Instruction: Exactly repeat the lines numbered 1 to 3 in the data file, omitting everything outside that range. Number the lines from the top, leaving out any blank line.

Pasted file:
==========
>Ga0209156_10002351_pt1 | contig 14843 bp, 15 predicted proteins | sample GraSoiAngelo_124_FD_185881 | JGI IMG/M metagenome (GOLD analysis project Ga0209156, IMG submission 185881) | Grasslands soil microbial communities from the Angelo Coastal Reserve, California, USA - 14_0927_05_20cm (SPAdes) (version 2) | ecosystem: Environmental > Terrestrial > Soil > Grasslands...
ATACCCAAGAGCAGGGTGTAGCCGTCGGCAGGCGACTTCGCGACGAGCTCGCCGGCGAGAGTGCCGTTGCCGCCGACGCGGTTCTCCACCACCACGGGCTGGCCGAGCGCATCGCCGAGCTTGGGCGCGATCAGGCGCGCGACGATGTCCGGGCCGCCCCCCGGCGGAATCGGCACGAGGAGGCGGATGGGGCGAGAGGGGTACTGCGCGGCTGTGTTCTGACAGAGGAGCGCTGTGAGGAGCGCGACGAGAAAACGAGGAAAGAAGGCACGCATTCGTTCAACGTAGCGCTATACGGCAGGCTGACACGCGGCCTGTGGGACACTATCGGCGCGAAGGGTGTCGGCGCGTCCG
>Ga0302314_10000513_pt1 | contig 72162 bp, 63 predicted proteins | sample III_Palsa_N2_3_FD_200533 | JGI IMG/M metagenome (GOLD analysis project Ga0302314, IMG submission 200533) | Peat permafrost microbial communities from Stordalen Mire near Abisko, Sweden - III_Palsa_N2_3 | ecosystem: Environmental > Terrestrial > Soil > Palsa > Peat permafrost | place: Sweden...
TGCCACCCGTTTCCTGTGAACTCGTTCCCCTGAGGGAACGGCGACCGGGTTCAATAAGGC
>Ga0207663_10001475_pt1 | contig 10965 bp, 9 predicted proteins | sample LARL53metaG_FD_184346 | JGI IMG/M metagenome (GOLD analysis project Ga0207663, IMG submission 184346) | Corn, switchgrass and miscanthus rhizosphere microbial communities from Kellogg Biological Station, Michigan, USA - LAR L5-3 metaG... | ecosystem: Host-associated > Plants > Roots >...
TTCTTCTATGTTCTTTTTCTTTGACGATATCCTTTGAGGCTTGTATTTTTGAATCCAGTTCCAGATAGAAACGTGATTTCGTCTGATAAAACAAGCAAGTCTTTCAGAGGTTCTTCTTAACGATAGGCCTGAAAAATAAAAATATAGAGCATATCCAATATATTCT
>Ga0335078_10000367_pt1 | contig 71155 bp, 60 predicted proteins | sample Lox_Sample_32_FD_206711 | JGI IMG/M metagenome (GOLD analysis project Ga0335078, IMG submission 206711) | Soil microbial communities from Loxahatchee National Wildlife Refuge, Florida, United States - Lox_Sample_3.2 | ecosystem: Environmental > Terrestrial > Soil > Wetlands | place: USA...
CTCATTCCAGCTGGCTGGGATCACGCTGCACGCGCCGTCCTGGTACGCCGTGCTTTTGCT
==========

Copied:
>Ga0209156_10002351_pt1 | contig 14843 bp, 15 predicted proteins | sample GraSoiAngelo_124_FD_185881 | JGI IMG/M metagenome (GOLD analysis project Ga0209156, IMG submission 185881) | Grasslands soil microbial communities from the Angelo Coastal Reserve, California, USA - 14_0927_05_20cm (SPAdes) (version 2) | ecosystem: Environmental > Terrestrial > Soil > Grasslands...
ATACCCAAGAGCAGGGTGTAGCCGTCGGCAGGCGACTTCGCGACGAGCTCGCCGGCGAGAGTGCCGTTGCCGCCGACGCGGTTCTCCACCACCACGGGCTGGCCGAGCGCATCGCCGAGCTTGGGCGCGATCAGGCGCGCGACGATGTCCGGGCCGCCCCCCGGCGGAATCGGCACGAGGAGGCGGATGGGGCGAGAGGGGTACTGCGCGGCTGTGTTCTGACAGAGGAGCGCTGTGAGGAGCGCGACGAGAAAACGAGGAAAGAAGGCACGCATTCGTTCAACGTAGCGCTATACGGCAGGCTGACACGCGGCCTGTGGGACACTATCGGCGCGAAGGGTGTCGGCGCGTCCG
>Ga0302314_10000513_pt1 | contig 72162 bp, 63 predicted proteins | sample III_Palsa_N2_3_FD_200533 | JGI IMG/M metagenome (GOLD analysis project Ga0302314, IMG submission 200533) | Peat permafrost microbial communities from Stordalen Mire near Abisko, Sweden - III_Palsa_N2_3 | ecosystem: Environmental > Terrestrial > Soil > Palsa > Peat permafrost | place: Sweden...